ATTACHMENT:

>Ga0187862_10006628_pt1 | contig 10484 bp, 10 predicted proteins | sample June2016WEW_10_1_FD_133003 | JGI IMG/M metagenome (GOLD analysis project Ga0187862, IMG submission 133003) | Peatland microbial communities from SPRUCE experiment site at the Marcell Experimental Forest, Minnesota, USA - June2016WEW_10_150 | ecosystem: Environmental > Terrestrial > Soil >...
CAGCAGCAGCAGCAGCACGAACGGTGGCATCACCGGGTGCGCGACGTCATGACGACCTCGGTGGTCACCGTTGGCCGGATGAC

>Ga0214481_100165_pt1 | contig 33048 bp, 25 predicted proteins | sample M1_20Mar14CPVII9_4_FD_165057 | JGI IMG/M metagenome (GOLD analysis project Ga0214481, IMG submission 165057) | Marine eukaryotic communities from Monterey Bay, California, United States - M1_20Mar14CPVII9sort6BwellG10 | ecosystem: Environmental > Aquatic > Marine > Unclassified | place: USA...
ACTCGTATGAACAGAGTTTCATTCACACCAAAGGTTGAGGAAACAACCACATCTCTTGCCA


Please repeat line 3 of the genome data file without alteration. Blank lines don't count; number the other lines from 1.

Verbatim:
>Ga0214481_100165_pt1 | contig 33048 bp, 25 predicted proteins | sample M1_20Mar14CPVII9_4_FD_165057 | JGI IMG/M metagenome (GOLD analysis project Ga0214481, IMG submission 165057) | Marine eukaryotic communities from Monterey Bay, California, United States - M1_20Mar14CPVII9sort6BwellG10 | ecosystem: Environmental > Aquatic > Marine > Unclassified | place: USA...